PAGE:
, for example, Thomae's function, $f(x)=\begin 1 &\text x=0\\ \frac&\text x = \frac \text\\ 0&\textx\text. \end$ is continuous at all irrational numbers and discontinuous at all rational numbers. In a similar vein, Dirichlet's function, the
indicator function In mathematics, an indicator function or a characteristic function of a subset of a set is a function that maps elements of the subset to one, and all other elements to zero. That is, if is a subset of some set , one has \mathbf_(x)=1 if x\i ...
for the set of rational numbers, $D(x)=\begin 0&\textx\text (\in \R \setminus \Q)\\ 1&\textx\text (\in \Q) \end$ is nowhere continuous.

## Properties

### A useful lemma

Let $f\left(x\right)$ be a function that is continuous at a point $x_0,$ and $y_0$ be a value such $f\left\left(x_0\right\right)\neq y_0.$ Then $f\left(x\right)\neq y_0$ throughout some neighbourhood of $x_0.$ ''Proof:'' By the definition of continuity, take $\varepsilon =\frac>0$ , then there exists $\delta>0$ such that $\left, f(x)-f(x_0)\ < \frac \quad \text \quad , x-x_0, < \delta$ Suppose there is a point in the neighbourhood $, x-x_0, <\delta$ for which $f\left(x\right)=y_0;$ then we have the contradiction $\left, f(x_0)-y_0\ < \frac.$

### Intermediate value theorem

The
intermediate value theorem In mathematical analysis, the intermediate value theorem states that if f is a continuous function whose domain contains the interval , then it takes on any given value between f(a) and f(b) at some point within the interval. This has two impo ...
is an
existence theorem In mathematics, an existence theorem is a theorem which asserts the existence of a certain object. It might be a statement which begins with the phrase " there exist(s)", or it might be a universal statement whose last quantifier is existential ( ...
, based on the real number property of completeness, and states: :If the real-valued function ''f'' is continuous on the
closed interval In mathematics, a (real) interval is a set of real numbers that contains all real numbers lying between any two numbers of the set. For example, the set of numbers satisfying is an interval which contains , , and all numbers in between. Other ...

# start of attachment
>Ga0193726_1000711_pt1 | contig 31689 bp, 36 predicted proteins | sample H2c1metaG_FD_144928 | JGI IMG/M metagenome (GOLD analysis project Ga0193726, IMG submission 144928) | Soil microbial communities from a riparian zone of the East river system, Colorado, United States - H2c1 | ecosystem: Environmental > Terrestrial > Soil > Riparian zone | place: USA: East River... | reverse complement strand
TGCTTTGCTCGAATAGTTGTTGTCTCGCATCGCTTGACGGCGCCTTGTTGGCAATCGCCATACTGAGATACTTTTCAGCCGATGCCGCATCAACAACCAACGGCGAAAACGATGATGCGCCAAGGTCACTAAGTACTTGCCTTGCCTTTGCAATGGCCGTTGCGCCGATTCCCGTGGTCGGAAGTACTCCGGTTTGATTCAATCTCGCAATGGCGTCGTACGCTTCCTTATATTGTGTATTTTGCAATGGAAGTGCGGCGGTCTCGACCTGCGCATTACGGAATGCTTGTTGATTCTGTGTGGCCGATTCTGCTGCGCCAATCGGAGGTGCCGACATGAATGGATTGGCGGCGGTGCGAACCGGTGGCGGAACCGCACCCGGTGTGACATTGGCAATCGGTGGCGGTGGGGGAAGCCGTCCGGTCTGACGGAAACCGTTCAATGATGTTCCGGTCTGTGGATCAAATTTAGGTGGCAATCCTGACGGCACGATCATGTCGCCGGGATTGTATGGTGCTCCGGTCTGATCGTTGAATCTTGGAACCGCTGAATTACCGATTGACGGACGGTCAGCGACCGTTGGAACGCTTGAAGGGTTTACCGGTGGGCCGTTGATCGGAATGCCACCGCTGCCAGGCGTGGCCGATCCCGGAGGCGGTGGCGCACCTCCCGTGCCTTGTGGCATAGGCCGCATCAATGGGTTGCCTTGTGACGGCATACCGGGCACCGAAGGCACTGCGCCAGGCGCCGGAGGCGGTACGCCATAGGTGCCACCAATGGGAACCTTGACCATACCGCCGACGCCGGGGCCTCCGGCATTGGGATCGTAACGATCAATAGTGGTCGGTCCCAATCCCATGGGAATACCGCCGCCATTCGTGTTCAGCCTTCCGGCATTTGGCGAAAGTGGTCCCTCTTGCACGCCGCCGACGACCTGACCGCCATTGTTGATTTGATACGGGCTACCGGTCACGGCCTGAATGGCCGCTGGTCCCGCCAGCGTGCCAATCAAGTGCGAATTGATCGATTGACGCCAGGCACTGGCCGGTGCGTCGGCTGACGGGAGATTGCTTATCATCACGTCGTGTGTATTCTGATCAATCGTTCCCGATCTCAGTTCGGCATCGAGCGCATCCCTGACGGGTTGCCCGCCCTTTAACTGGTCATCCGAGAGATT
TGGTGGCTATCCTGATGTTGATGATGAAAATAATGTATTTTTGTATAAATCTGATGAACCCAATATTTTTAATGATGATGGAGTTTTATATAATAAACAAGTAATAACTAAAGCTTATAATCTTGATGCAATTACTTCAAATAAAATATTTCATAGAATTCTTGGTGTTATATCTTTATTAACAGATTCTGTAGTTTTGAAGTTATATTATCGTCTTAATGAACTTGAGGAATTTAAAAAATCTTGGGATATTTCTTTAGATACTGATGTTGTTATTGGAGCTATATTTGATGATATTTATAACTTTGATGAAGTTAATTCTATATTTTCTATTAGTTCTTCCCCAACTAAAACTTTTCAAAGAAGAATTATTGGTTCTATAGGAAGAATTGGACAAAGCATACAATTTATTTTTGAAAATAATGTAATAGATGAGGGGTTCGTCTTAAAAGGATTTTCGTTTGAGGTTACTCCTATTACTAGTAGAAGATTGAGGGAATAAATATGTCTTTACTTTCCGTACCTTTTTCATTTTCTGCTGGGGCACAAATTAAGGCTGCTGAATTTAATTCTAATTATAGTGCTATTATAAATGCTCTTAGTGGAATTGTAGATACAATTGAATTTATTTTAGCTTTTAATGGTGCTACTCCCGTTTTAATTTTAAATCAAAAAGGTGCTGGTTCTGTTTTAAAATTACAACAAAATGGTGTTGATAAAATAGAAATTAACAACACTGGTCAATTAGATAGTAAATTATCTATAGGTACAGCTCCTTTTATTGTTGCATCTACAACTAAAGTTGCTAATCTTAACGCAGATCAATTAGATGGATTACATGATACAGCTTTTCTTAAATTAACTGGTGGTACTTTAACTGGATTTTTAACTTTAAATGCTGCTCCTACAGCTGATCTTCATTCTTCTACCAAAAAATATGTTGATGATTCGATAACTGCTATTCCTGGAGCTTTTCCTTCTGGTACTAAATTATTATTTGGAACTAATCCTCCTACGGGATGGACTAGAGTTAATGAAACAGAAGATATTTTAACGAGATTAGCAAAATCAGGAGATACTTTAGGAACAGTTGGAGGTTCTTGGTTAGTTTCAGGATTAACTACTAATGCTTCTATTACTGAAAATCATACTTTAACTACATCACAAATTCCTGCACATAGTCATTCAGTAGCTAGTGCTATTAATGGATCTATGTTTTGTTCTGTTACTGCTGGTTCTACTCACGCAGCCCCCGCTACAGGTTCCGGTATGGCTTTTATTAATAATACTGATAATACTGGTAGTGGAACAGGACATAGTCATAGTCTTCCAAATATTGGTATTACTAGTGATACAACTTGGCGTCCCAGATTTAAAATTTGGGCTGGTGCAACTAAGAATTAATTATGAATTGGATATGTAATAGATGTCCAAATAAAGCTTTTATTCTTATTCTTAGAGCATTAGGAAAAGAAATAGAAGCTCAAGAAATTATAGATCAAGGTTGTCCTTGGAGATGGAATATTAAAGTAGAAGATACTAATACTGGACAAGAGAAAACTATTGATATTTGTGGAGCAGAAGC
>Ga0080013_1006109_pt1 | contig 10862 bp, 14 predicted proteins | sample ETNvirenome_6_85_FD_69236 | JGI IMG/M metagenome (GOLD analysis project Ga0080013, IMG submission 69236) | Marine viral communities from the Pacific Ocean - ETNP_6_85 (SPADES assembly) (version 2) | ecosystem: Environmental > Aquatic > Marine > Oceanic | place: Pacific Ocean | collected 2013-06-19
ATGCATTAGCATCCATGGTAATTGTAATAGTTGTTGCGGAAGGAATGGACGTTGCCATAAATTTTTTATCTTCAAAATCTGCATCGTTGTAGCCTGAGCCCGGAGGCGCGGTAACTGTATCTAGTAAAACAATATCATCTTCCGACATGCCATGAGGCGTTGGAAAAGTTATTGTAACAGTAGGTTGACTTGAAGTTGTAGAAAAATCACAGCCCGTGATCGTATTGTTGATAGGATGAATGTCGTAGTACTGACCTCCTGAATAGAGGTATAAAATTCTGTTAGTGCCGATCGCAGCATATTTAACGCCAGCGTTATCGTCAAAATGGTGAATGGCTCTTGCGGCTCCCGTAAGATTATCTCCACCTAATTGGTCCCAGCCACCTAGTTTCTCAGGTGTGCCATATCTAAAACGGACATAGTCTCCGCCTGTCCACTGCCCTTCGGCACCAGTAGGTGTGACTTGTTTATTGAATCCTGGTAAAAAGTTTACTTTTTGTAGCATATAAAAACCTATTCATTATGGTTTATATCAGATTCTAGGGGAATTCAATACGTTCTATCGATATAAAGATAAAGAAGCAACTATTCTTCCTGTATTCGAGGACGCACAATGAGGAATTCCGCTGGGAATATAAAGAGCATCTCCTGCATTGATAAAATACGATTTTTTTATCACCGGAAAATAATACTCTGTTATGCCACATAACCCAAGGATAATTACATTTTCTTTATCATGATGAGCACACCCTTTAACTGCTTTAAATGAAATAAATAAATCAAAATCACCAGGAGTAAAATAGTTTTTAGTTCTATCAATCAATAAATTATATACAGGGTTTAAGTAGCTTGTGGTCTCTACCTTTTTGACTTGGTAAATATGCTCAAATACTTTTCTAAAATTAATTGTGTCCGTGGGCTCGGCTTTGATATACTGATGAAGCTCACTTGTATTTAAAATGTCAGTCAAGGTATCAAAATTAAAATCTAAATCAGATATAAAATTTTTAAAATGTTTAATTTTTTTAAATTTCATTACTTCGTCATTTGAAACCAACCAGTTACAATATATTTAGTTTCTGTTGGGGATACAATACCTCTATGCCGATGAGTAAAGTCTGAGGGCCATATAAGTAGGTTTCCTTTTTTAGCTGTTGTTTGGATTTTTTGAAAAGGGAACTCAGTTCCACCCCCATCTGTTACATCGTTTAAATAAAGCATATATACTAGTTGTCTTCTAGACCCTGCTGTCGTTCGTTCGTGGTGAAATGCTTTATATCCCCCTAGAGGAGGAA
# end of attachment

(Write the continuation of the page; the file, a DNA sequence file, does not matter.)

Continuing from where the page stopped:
, b The comma is a punctuation mark that appears in several variants in different languages. It has the same shape as an apostrophe or single closing quotation mark () in many typefaces, but it differs from them in being placed on the baseline o ...
and ''k'' is some number between $f\left(a\right)$ and $f\left(b\right),$ then there is some number $c \in$
, b The comma is a punctuation mark that appears in several variants in different languages. It has the same shape as an apostrophe or single closing quotation mark () in many typefaces, but it differs from them in being placed on the baseline o ...
such that $f\left(c\right) = k.$ For example, if a child grows from 1 m to 1.5 m between the ages of two and six years, then, at some time between two and six years of age, the child's height must have been 1.25 m. As a consequence, if ''f'' is continuous on 
, b The comma is a punctuation mark that appears in several variants in different languages. It has the same shape as an apostrophe or single closing quotation mark () in many typefaces, but it differs from them in being placed on the baseline o ...
/math> and $f\left(a\right)$ and $f\left(b\right)$ differ in
sign A sign is an object, quality, event, or entity whose presence or occurrence indicates the probable presence or occurrence of something else. A natural sign bears a causal relation to its object—for instance, thunder is a sign of storm, or ...
, then, at some point $c \in$
, b The comma is a punctuation mark that appears in several variants in different languages. It has the same shape as an apostrophe or single closing quotation mark () in many typefaces, but it differs from them in being placed on the baseline o ...
$f\left(c\right)$ must equal
zero 0 (zero) is a number representing an empty quantity. In place-value notation such as the Hindu–Arabic numeral system, 0 also serves as a placeholder numerical digit, which works by multiplying digits to the left of 0 by the radix, usua ...
.

### Extreme value theorem

The
extreme value theorem In calculus, the extreme value theorem states that if a real-valued function f is continuous on the closed interval ,b/math>, then f must attain a maximum and a minimum, each at least once. That is, there exist numbers c and d in ,b/math> su ...
states that if a function ''f'' is defined on a closed interval 
, b The comma is a punctuation mark that appears in several variants in different languages. It has the same shape as an apostrophe or single closing quotation mark () in many typefaces, but it differs from them in being placed on the baseline o ...
/math> (or any closed and bounded set) and is continuous there, then the function attains its maximum, i.e. there exists $c \in$
, b The comma is a punctuation mark that appears in several variants in different languages. It has the same shape as an apostrophe or single closing quotation mark () in many typefaces, but it differs from them in being placed on the baseline o ...
/math> with $f\left(c\right) \geq f\left(x\right)$ for all $x \in$